Make sure you have your finance in place before you go looking for your next car. This is because once you’ve found the right car at the right price, you risk losing what you’ve gained by rushing into the wrong finance deal. AutosOnThe.Net have launched a “Car Finance” section, for some of the best deals currently available. Click here to visit.
Auctions have been very much surrounded by a cloud of uncertainty for most private buyers. You can pick up a bargain at most auctions but, you must know what you are doing. If you don’t know vehicles and what to look for, take someone who does. Go a couple of times just to see what goes on. Take a notepad and make notes on what vehicles were sold for what money. Decide how much are you willing to bid for a vehicle and stick to it. You are likely to be bidding against the trade so when they stop bidding, you should too. Don’t get all raveled up in the buzz and bid too much. It is easy to do so, be calm and have your wits about you.
The vehicles that you will find for sale at auction can be from the private sellers, trade or from fleet sellers eg car rentals, or large companies replacing vehicles. Check the sticker on the windscreen, it’ll give you some history. Bear in mind that vehicles from rental companies may have high mileage but will be serviced, valeted and pampered for most of their usually short lives. As far as legal rights are concerned, they may not apply. Check if the seller is selling ‘as seen’ which basically excludes most of your rights. Also, check out the terms and conditions of the auction.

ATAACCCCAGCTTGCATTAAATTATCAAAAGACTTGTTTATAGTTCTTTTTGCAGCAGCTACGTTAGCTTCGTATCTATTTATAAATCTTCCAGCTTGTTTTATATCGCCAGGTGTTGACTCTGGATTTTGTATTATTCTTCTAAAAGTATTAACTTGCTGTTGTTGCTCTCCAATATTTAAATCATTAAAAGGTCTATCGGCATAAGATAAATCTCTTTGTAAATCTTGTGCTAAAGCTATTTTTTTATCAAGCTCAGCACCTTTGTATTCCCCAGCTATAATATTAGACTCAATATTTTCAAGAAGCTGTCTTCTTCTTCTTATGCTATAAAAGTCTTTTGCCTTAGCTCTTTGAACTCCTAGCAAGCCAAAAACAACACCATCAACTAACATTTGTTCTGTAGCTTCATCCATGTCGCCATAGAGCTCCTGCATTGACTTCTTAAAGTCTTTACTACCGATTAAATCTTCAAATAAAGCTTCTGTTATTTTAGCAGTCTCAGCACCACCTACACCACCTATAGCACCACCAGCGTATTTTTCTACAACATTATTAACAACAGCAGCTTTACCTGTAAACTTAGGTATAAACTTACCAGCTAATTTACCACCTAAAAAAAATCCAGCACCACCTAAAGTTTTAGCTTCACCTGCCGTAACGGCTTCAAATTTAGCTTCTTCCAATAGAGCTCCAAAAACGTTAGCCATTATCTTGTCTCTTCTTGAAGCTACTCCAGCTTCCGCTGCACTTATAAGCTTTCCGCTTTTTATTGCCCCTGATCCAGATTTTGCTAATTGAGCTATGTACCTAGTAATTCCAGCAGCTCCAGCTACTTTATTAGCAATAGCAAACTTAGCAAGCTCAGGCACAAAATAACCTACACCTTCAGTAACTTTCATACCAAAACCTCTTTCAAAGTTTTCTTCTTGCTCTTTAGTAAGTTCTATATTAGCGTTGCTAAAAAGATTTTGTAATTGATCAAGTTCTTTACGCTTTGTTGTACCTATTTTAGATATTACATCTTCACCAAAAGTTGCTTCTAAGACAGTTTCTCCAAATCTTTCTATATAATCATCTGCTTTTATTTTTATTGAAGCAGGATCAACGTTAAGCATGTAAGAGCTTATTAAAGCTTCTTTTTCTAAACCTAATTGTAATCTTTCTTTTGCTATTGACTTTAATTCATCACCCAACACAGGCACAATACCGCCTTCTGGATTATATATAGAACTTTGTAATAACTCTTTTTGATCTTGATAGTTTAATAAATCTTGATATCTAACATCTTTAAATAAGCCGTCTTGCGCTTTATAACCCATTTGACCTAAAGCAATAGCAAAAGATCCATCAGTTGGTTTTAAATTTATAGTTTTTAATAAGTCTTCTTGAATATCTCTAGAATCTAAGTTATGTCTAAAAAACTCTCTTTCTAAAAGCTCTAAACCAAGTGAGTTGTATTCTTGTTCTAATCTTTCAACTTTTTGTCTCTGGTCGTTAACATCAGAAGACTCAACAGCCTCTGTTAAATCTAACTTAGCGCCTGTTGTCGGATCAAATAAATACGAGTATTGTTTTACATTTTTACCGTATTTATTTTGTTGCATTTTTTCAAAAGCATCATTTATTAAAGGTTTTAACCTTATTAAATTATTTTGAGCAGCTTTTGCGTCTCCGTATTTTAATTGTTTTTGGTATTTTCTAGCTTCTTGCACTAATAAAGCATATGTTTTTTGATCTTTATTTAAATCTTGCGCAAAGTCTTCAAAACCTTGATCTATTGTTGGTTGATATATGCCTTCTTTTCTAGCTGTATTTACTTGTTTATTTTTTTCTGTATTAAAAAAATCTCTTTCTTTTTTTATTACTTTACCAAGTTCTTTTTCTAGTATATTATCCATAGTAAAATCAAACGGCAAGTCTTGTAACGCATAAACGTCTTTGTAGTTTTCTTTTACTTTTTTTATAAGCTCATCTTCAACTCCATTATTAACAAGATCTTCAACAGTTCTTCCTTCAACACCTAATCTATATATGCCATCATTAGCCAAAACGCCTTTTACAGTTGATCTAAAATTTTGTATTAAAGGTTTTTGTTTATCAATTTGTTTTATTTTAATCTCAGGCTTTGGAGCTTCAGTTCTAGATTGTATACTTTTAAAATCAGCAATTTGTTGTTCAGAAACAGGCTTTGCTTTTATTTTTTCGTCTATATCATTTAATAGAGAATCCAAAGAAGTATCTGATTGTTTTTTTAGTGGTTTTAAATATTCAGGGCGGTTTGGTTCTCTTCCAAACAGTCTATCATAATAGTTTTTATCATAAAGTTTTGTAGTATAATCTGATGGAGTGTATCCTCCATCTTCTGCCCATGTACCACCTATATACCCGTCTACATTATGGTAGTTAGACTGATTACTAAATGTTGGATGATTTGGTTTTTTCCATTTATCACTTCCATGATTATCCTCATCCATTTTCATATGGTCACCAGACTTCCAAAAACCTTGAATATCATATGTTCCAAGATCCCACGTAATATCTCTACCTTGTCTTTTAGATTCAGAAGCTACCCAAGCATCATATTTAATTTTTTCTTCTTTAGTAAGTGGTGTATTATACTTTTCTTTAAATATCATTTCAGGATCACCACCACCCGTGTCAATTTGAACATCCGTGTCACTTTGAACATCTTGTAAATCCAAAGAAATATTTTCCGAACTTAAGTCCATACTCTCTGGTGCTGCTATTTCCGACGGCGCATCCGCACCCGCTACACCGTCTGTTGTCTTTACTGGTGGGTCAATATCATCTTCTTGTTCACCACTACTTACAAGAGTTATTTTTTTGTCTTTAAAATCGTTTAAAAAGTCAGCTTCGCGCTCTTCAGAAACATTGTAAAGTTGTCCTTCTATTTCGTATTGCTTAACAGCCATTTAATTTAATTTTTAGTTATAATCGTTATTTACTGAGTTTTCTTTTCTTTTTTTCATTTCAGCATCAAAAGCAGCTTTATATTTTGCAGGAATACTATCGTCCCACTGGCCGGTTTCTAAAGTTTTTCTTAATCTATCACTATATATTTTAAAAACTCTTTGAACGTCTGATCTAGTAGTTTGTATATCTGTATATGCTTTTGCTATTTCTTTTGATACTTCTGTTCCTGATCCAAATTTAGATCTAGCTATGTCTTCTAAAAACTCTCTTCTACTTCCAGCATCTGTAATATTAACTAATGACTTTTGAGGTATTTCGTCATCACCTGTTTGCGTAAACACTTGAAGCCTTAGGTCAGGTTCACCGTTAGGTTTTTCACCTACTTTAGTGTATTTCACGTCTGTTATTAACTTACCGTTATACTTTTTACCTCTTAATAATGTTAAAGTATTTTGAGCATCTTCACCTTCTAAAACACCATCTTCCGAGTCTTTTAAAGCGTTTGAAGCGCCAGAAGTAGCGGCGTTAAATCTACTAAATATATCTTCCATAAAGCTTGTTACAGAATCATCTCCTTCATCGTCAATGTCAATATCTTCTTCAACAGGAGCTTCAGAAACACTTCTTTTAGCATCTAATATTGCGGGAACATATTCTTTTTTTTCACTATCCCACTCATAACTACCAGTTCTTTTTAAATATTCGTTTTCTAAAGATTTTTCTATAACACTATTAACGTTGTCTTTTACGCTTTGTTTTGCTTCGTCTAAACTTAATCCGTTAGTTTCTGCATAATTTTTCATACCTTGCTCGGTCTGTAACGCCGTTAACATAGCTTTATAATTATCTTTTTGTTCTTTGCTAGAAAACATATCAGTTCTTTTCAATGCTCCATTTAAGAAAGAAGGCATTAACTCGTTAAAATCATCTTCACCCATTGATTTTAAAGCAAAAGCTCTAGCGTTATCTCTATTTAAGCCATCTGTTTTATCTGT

Check Out List
If you know nothing about vehicles and what to look for when buying, get either a friend or a professional to look at the vehicle for you. Motoring organizations can usually arrange a complete and full inspection of the vehicle, but you will have to pay.
This money could be well spent, as the inspection would generally highlight to you any accident damage, whether the car has been stolen, has outstanding finance or is generally safe to drive. Some inspections will actually audit the price that the seller is asking and say whether it is a fair price or not. Well worth considering, especially if you are buying a very specialist type of vehicle.
If you have bought a stolen vehicle, even in good faith, the car can and will be taken from you by the Police and returned to its rightful owner. And you will get no compensation. Often stolen cars have had their identity changed so things to check:
- Check the sellers’ details on the V5. If there isn’t one, ask why not? Check that the V5 has a watermark, it could be forged. Are there any spelling mistakes? Be wary.
- Always check the three main identification marks on the vehicle. These are the registration number, the engine number, and the vehicle identification number. Look particularly at the latter, does the VIN plate look like it has been tampered with? Is it dented? Are all the information on the plate correct and the same as on the V5?
It sounds a daunting prospect buying a vehicle, doesn’t it? It isn’t, you just need to be aware of the pitfalls. Remember, fore-warned is fore-armed! If you have any doubts what so ever, just walk away.
There are hundreds of thousands of vehicles for sale at any time, so chances are there is another one exactly the same somewhere else.